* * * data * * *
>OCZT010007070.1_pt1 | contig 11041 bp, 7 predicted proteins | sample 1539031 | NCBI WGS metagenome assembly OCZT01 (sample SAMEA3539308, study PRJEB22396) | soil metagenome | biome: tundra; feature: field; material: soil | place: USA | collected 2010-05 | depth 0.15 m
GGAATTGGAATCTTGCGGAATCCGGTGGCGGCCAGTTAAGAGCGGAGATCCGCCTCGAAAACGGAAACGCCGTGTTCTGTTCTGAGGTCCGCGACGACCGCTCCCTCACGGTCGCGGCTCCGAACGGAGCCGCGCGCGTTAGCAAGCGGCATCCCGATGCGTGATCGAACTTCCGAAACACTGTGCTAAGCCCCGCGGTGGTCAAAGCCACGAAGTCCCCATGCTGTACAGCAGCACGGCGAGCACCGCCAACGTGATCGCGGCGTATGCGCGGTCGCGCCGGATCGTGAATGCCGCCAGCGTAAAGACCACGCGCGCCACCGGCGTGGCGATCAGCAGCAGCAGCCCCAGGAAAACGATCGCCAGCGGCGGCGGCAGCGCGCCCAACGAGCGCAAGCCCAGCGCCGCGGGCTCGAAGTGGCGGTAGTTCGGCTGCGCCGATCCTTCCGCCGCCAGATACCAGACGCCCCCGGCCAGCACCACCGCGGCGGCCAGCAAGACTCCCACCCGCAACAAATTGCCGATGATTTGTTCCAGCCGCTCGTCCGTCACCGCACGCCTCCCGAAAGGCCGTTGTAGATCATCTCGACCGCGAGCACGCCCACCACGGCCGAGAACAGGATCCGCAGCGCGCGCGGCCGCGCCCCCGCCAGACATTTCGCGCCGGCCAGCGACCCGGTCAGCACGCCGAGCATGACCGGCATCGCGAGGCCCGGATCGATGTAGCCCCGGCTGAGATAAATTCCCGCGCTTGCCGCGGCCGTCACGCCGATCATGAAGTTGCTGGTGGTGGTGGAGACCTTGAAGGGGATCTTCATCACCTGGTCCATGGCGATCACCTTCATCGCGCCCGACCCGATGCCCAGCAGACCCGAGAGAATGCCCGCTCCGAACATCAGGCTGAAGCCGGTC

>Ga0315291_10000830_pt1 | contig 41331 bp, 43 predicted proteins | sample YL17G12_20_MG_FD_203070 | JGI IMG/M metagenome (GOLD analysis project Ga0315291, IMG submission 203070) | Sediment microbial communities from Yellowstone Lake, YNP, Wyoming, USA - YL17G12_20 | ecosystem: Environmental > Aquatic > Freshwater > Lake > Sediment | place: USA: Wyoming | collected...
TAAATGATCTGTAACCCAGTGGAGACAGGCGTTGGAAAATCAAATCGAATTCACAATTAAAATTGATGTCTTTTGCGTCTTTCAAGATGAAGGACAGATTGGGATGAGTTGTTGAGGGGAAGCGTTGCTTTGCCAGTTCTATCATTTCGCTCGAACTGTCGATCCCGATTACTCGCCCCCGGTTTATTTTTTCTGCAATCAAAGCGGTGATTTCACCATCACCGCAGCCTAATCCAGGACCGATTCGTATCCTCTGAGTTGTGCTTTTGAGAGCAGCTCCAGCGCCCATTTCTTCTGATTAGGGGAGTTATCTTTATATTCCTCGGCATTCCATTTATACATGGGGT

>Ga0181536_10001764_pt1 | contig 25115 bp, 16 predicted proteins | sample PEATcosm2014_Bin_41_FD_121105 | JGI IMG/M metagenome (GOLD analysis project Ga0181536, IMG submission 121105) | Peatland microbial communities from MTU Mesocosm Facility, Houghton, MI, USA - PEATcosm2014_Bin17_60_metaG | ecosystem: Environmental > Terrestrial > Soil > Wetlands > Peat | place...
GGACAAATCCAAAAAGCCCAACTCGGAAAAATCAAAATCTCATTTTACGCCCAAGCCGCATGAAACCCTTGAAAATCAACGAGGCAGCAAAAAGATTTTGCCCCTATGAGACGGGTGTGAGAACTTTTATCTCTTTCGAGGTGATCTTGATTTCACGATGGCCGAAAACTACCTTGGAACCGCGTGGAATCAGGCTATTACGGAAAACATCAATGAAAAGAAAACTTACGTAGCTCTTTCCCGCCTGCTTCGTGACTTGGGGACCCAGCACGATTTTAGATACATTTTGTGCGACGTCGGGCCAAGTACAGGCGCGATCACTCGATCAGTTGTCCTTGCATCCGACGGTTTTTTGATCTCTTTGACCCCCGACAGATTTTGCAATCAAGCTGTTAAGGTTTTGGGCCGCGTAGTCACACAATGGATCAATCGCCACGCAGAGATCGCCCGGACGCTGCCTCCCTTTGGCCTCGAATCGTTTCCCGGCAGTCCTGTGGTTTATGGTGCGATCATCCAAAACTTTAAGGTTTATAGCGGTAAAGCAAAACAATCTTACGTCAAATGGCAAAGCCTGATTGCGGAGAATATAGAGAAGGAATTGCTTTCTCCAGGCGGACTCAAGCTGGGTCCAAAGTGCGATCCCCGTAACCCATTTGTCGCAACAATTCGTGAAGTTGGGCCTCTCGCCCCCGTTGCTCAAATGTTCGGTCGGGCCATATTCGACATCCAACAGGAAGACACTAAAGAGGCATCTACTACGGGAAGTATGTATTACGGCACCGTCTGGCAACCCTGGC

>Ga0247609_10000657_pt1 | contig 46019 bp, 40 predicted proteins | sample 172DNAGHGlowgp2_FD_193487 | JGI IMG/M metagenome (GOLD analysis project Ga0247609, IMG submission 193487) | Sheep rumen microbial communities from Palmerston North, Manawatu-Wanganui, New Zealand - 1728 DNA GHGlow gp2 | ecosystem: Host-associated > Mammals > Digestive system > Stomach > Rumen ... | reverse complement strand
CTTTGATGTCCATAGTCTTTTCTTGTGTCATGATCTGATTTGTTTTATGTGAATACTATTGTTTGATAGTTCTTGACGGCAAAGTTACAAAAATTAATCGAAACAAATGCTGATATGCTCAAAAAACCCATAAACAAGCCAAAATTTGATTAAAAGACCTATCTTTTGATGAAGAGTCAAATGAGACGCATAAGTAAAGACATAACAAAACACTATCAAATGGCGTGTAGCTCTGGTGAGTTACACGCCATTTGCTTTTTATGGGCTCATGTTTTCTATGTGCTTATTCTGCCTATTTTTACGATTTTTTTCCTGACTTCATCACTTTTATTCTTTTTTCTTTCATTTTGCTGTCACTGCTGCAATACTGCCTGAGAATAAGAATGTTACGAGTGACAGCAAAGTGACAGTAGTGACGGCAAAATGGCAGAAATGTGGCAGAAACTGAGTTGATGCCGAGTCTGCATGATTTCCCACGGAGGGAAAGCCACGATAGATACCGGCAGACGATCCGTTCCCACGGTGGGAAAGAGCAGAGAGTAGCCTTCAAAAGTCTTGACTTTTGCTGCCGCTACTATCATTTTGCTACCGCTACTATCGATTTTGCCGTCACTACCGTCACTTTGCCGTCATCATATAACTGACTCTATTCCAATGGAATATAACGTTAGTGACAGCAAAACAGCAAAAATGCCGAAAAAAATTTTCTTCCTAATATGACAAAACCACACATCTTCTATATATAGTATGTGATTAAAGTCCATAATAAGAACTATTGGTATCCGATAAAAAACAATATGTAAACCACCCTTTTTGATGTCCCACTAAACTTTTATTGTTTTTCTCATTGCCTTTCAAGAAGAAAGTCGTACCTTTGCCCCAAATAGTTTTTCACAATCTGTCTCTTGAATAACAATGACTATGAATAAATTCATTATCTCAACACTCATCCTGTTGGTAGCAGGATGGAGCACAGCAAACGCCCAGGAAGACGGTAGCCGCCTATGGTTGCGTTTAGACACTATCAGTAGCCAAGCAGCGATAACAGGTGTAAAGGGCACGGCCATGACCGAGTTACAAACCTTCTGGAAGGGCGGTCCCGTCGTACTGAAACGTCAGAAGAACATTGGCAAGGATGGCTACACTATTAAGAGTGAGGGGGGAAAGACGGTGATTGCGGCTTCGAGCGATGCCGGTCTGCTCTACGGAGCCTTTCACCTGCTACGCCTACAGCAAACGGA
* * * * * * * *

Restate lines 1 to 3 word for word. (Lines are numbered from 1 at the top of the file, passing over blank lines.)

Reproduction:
>OCZT010007070.1_pt1 | contig 11041 bp, 7 predicted proteins | sample 1539031 | NCBI WGS metagenome assembly OCZT01 (sample SAMEA3539308, study PRJEB22396) | soil metagenome | biome: tundra; feature: field; material: soil | place: USA | collected 2010-05 | depth 0.15 m
GGAATTGGAATCTTGCGGAATCCGGTGGCGGCCAGTTAAGAGCGGAGATCCGCCTCGAAAACGGAAACGCCGTGTTCTGTTCTGAGGTCCGCGACGACCGCTCCCTCACGGTCGCGGCTCCGAACGGAGCCGCGCGCGTTAGCAAGCGGCATCCCGATGCGTGATCGAACTTCCGAAACACTGTGCTAAGCCCCGCGGTGGTCAAAGCCACGAAGTCCCCATGCTGTACAGCAGCACGGCGAGCACCGCCAACGTGATCGCGGCGTATGCGCGGTCGCGCCGGATCGTGAATGCCGCCAGCGTAAAGACCACGCGCGCCACCGGCGTGGCGATCAGCAGCAGCAGCCCCAGGAAAACGATCGCCAGCGGCGGCGGCAGCGCGCCCAACGAGCGCAAGCCCAGCGCCGCGGGCTCGAAGTGGCGGTAGTTCGGCTGCGCCGATCCTTCCGCCGCCAGATACCAGACGCCCCCGGCCAGCACCACCGCGGCGGCCAGCAAGACTCCCACCCGCAACAAATTGCCGATGATTTGTTCCAGCCGCTCGTCCGTCACCGCACGCCTCCCGAAAGGCCGTTGTAGATCATCTCGACCGCGAGCACGCCCACCACGGCCGAGAACAGGATCCGCAGCGCGCGCGGCCGCGCCCCCGCCAGACATTTCGCGCCGGCCAGCGACCCGGTCAGCACGCCGAGCATGACCGGCATCGCGAGGCCCGGATCGATGTAGCCCCGGCTGAGATAAATTCCCGCGCTTGCCGCGGCCGTCACGCCGATCATGAAGTTGCTGGTGGTGGTGGAGACCTTGAAGGGGATCTTCATCACCTGGTCCATGGCGATCACCTTCATCGCGCCCGACCCGATGCCCAGCAGACCCGAGAGAATGCCCGCTCCGAACATCAGGCTGAAGCCGGTC

>Ga0315291_10000830_pt1 | contig 41331 bp, 43 predicted proteins | sample YL17G12_20_MG_FD_203070 | JGI IMG/M metagenome (GOLD analysis project Ga0315291, IMG submission 203070) | Sediment microbial communities from Yellowstone Lake, YNP, Wyoming, USA - YL17G12_20 | ecosystem: Environmental > Aquatic > Freshwater > Lake > Sediment | place: USA: Wyoming | collected...